When it comes to Twitter, you always get those awkward articles which say something like ‘if you’re in the tourism industry then it’s best to tweet at 10am on a Tuesday’

Wrong. How about 4pm on a Thursday for the legal industry?


The answer?

There isn’t one. Nobody, and I mean nobody should be telling you the best time to tweet.

Your business and your audience are unique. There may be overlaps. There may be trends, but to really find the best time to tweet for your account, you need some tools and some logic and nothing else.

Here’s how to do it.

Step 1: Followerwonk

The tool which we recommend to use is Followerwonk. It’s a Twitter analytics tool from the guys at Moz, who are themselves wizards at inbound marketing. I just want to focus on one single part of Followerwonk though that you can use though. Firstly head to www.followerwonk.com. Click ‘Try Free with Twitter’ and then the ‘Analyze’ button.


Next add your Twitter handle into the ‘Screen Name’ box. In the box next door, choose ‘Analyze their followers’ from the options. Then click ‘Do It’


Scroll down and you’ll end up with a beautiful graph which shows how active your followers are dividied up by hour. So, 5am-6am might not be the best for us.

Followerwonk TImes

But we can see that 4pm-5pm is a high point for @optixsolutions. So we should try to tweet more around then.

An hours a long time though. Are people more active at 4.05pm, or 4.30pm for example?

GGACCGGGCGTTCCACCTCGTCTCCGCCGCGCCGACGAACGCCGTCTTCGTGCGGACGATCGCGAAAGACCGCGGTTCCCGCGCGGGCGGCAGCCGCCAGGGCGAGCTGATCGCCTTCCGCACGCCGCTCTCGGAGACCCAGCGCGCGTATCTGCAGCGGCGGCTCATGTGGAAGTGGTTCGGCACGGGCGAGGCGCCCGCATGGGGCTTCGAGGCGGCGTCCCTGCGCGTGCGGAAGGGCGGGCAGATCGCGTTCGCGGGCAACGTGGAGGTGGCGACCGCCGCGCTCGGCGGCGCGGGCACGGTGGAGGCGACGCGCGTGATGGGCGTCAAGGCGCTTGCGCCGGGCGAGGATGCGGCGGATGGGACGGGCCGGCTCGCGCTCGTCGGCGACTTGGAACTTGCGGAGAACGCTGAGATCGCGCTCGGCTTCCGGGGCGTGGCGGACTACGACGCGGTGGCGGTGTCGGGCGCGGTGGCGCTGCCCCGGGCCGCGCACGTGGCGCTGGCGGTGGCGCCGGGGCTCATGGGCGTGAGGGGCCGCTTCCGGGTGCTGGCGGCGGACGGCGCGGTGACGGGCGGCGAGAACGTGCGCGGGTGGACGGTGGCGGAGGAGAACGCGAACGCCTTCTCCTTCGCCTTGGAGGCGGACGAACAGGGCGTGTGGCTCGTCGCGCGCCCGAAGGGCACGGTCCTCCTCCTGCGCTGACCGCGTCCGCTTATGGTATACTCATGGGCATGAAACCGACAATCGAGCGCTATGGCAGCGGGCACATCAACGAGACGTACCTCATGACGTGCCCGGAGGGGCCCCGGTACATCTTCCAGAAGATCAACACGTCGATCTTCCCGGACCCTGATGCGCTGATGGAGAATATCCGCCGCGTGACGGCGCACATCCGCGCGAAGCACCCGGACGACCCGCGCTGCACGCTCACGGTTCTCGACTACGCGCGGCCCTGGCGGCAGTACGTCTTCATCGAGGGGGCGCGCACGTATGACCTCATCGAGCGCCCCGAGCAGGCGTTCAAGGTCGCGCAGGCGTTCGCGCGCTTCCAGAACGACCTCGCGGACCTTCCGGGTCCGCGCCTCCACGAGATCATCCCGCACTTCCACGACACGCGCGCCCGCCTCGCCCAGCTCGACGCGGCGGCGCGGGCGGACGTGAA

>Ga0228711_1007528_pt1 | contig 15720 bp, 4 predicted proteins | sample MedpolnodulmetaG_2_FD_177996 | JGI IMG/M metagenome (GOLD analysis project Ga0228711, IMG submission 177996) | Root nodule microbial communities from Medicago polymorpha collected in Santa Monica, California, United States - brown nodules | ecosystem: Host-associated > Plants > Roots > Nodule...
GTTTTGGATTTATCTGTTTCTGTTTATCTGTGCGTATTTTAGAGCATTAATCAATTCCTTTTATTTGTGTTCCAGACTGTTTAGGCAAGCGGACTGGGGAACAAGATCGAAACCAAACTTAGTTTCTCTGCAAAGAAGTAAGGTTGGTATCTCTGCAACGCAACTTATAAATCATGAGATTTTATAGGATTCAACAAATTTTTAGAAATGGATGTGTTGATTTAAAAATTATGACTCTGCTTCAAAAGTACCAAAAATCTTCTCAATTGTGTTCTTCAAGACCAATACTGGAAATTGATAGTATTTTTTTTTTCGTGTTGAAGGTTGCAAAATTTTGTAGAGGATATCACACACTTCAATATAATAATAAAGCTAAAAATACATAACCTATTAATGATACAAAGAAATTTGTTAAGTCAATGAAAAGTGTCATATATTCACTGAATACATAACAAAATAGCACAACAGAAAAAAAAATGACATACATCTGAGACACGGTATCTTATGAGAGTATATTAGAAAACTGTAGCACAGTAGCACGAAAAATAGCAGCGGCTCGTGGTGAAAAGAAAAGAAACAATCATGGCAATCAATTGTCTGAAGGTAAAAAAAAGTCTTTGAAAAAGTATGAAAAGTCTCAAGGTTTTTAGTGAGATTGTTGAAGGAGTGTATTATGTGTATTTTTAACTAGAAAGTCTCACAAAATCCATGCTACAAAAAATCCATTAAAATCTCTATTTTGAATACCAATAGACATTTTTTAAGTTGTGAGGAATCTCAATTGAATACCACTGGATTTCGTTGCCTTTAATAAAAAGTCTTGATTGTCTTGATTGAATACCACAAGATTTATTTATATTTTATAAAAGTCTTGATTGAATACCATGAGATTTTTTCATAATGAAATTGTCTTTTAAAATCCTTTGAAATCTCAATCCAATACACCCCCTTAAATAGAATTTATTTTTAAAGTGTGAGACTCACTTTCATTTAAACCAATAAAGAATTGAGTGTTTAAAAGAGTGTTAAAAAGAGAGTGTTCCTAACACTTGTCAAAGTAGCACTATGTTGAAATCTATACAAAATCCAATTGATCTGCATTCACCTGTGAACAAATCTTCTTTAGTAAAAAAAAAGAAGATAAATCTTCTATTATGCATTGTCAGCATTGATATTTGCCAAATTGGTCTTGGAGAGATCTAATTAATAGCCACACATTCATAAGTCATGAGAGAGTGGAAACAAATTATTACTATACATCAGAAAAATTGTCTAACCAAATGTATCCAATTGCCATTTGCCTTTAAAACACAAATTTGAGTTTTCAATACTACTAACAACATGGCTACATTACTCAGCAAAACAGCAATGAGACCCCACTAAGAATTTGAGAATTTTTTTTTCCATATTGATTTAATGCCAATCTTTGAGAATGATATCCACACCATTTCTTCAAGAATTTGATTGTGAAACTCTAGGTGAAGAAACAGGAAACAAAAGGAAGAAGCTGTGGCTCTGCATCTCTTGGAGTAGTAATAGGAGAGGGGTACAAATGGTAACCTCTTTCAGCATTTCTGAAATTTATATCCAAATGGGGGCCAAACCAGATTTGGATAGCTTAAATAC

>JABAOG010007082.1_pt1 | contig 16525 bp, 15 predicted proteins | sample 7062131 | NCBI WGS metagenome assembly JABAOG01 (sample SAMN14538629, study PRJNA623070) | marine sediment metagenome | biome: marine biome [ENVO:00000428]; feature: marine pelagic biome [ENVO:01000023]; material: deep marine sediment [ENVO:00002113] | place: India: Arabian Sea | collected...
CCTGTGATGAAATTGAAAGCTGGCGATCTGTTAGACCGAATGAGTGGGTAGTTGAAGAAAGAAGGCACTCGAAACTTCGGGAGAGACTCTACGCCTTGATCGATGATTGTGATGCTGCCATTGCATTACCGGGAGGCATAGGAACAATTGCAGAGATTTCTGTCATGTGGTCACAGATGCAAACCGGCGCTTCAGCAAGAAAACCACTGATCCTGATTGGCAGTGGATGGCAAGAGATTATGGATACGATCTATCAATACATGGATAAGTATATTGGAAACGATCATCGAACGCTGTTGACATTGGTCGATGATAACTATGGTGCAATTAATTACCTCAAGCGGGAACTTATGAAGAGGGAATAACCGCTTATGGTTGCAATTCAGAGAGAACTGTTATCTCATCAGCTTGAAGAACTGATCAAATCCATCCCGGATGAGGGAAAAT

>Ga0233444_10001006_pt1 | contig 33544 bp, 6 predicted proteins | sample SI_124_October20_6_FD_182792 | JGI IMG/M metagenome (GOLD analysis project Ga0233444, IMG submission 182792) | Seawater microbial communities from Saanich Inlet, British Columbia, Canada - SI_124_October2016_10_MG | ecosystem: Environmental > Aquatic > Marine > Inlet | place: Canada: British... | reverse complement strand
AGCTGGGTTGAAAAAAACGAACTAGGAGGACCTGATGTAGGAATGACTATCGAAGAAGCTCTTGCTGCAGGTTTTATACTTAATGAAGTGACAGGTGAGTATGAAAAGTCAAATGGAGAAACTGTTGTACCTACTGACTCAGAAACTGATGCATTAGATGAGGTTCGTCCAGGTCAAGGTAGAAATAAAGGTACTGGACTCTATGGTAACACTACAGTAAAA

To dig a little deeper just click to ‘Schedule at Buffer’. The systems will talk to one another, and if you have a Buffer account it will feed in the best times to the exact minute of when would be good to tweet. Nifty eh? buffer

Three things to keep in mind though:

  • Although our ‘peak’ is between 4pm – 5pm that still only accounts for araound 7% of our total followers. Break that down and that means only 186 people might be online. Not bad, but it could be better.

What that does mean though is that you could tweet identical tweets at different times of the day; meaning wider coverage for the same amount of effort.

  • If you have an international audience with say, followers in the US, then your graph might be more levelled as the people sleep and work at the same time. The good news is that there might be multiple be multiple good times in a day to end up tweeting.
  • These graphs change – frequently. It’s best to repeat this process once every few weeks to make sure you adapt your times to the changing patterns of your followers.

Step 2: Twitter Analytics

twitter-analytics-metricsTwitter serves up an awesome array of stats via Twitter analytics. Look at them.

Each graph will show you what works and what doesn’t. Followerwonk may should you a good indication of the best times but you’re only going to know for certain through trial and error.

Analytics will show you the key details.

Work through your tweets over the past 30 days and see what’s worked and what hasn’t. Sometimes, it’s luck. Someone with a large follower count may RT you for instance, but if you map out your engagement next to what times you tweeted it then you should be able to start building a pattern of what time of day and day of the week would work best for you.

Repeated the process each month for 3 months and you’ll start to build a genuine picture, of when, hopefully your tweets will have the biggest impact.


Tweet me at a time that works for you at @danwht

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